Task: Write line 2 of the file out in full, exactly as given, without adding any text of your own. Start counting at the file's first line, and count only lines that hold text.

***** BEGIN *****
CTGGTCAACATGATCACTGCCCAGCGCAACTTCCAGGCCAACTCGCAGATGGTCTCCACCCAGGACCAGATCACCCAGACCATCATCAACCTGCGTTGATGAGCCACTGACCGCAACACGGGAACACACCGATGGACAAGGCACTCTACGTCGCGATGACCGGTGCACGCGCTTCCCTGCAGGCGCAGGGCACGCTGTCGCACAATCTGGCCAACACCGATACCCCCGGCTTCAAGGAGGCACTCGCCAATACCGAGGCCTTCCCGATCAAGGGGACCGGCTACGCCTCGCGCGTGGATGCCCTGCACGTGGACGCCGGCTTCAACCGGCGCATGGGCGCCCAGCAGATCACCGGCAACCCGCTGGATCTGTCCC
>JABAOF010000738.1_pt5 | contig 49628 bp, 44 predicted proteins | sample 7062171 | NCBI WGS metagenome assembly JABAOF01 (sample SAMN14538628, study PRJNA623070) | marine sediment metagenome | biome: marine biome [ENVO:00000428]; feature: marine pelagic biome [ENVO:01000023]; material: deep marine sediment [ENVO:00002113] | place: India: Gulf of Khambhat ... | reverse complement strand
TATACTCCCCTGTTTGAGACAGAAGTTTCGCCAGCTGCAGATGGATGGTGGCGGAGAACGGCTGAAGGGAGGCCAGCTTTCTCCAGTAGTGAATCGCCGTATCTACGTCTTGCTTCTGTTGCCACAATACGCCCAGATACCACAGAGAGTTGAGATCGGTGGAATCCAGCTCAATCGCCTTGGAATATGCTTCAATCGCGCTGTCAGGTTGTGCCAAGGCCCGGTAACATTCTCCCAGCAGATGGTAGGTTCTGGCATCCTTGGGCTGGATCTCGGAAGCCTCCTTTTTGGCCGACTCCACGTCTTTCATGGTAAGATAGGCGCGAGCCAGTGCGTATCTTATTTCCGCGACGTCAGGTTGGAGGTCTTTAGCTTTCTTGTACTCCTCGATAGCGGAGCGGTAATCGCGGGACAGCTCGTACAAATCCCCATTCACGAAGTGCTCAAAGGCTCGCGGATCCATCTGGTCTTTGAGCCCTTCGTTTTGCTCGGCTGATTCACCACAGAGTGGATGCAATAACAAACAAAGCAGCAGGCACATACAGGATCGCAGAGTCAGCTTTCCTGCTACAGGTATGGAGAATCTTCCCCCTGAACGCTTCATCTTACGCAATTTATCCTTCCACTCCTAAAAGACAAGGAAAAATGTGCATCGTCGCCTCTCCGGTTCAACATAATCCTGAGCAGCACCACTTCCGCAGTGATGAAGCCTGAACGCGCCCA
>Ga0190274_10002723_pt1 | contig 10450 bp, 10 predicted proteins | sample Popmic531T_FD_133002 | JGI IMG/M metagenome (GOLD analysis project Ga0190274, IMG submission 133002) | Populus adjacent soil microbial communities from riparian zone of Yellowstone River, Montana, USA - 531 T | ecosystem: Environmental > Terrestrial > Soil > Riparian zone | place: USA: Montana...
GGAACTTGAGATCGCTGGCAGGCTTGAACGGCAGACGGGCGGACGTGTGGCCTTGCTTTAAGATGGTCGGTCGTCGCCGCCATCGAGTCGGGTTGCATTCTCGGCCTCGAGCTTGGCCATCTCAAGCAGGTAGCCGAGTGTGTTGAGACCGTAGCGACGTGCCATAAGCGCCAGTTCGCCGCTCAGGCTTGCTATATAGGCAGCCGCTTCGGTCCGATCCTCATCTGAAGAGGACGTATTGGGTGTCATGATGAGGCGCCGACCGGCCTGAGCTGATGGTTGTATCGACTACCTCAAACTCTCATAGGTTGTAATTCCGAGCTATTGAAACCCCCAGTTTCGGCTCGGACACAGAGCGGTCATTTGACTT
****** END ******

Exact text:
>JABAOF010000738.1_pt5 | contig 49628 bp, 44 predicted proteins | sample 7062171 | NCBI WGS metagenome assembly JABAOF01 (sample SAMN14538628, study PRJNA623070) | marine sediment metagenome | biome: marine biome [ENVO:00000428]; feature: marine pelagic biome [ENVO:01000023]; material: deep marine sediment [ENVO:00002113] | place: India: Gulf of Khambhat ... | reverse complement strand